The shadows streaked under her and down the corridor as though she weren’t there at all. Alias bowled right into her. She cried out as she stumbled into the wall and Alias tripped on her flailing legs and crashed down to the ground. The baton fell from his hands and rolled a little further down the corridor.
He was back on his feet in a moment and was about to take off again but a firm hand grabbed his shoulder and spun him around.
The woman glared at Alias with stunning green eyes. Green like Catrius’s. His daughter. “Who in the sands do you think you are?!” She snapped. Alias could see the muscles moving in her exposed neck, smooth and youthful.
Alias tried to pull himself away from the woman but she held him firm. A wraith reared up behind her and lunged at her neck. Alias Whistled, trying to stop it, but it latched onto her throat with its teeth, its lips curling over her smooth skin.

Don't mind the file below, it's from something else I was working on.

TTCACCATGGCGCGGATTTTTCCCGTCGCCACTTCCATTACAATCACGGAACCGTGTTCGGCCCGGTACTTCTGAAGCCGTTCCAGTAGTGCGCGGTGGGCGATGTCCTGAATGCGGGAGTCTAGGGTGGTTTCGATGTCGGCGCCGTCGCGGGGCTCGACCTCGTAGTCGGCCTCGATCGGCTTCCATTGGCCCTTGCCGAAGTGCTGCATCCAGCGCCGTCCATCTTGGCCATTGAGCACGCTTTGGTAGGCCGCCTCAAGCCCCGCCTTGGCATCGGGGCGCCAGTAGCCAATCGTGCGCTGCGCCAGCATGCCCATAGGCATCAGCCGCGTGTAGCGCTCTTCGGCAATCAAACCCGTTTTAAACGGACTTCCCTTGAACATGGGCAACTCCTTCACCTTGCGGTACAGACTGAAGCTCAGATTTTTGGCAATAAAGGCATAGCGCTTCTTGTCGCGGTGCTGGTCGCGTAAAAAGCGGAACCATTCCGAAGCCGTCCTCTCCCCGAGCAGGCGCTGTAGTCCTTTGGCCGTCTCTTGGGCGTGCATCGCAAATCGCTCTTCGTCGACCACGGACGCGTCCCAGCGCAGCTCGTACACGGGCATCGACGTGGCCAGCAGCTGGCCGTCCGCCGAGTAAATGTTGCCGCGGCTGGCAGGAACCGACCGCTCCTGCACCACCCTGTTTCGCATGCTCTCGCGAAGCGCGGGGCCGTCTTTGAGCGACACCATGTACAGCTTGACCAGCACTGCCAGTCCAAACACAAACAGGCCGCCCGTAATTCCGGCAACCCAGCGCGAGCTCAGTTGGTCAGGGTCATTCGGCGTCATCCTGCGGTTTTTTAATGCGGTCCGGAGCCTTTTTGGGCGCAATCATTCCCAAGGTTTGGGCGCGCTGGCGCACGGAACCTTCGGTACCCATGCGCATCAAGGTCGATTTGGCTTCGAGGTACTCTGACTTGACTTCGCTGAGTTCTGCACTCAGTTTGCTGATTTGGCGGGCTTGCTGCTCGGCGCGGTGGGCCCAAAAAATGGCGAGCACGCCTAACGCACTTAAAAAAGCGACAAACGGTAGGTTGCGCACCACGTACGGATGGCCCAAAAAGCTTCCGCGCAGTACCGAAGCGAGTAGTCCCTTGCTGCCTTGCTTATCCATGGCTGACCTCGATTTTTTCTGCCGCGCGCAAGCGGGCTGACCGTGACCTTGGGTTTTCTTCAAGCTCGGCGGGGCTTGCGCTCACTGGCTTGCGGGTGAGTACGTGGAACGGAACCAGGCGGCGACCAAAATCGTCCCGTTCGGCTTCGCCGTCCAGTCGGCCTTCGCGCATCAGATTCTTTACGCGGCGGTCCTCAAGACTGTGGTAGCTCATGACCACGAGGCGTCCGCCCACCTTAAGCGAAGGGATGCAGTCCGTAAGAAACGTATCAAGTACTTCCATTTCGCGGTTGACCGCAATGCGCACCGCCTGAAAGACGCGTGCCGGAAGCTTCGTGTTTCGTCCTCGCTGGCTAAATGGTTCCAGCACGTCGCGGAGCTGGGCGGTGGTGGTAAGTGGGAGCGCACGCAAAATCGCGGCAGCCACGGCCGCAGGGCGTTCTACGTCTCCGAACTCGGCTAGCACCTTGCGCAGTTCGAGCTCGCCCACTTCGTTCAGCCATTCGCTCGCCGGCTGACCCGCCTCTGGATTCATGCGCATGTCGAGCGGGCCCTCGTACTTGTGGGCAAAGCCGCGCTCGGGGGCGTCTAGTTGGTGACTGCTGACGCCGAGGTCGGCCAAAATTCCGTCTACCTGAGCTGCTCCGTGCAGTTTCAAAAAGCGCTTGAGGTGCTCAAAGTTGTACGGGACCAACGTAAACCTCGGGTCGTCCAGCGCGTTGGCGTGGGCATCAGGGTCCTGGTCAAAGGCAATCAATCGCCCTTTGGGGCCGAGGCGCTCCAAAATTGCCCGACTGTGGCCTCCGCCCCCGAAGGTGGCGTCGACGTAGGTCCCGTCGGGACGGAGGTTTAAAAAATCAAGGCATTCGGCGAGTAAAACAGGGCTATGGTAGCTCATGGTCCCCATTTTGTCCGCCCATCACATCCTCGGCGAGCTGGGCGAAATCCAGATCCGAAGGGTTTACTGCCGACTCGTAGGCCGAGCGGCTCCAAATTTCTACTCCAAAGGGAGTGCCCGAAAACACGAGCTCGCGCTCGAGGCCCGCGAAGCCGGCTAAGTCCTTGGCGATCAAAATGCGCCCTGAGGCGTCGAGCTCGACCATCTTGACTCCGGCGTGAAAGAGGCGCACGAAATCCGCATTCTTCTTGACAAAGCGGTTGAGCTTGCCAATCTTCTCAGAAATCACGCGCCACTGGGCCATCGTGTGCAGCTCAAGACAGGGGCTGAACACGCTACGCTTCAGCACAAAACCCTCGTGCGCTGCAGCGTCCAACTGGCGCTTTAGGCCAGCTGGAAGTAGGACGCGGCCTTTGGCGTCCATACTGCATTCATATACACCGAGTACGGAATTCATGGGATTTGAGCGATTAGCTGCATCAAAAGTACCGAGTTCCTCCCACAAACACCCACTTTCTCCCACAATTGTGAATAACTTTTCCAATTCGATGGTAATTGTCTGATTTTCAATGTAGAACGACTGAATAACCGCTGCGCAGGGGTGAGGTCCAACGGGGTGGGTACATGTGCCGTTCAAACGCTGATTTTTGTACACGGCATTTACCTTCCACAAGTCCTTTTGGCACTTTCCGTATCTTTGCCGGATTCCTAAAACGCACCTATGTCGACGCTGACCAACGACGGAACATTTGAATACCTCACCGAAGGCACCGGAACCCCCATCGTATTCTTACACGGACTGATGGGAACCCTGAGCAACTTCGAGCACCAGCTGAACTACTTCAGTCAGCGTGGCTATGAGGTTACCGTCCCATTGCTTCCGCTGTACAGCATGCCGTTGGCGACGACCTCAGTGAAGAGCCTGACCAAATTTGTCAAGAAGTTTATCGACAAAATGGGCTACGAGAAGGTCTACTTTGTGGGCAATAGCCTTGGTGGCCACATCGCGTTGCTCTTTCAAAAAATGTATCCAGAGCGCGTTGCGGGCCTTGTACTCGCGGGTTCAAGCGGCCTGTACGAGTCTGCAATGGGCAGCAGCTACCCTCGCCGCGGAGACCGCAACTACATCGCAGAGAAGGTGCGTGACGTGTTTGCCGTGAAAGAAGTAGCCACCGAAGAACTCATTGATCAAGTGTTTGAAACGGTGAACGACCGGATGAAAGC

Then it tore her head off.
Blood sprayed all over Alias’ face and shirt as the woman’s body dropped to the floor. The wraith vanished and Alias spun away from the corpse. The corridor was empty; the shadows had lost him. But Alias knew where they were headed. He picked up the baton.
Alias ran until he found the right door but then paused. He was covered in blood. He didn’t want to cause a panic. He could deal with the wraiths quietly, but if he entered the auditorium now, everybody would see the blood and go into a frenzy.
He breathed deeply, there was still a little bit of Bittersweet soothing his mouth. Alias Whistled, intonating to all the correct resonances in his melody, shaping it to his will. He stuck to odd rhythms and wove the phrases and themes together into a disguise. He hid the blood first, under a new set of clothes, then recreated Catrius’ face to the best of his memory and used it to cover his own. Best to imitate the conductor; he feared the wraiths would go straight for the orchestra.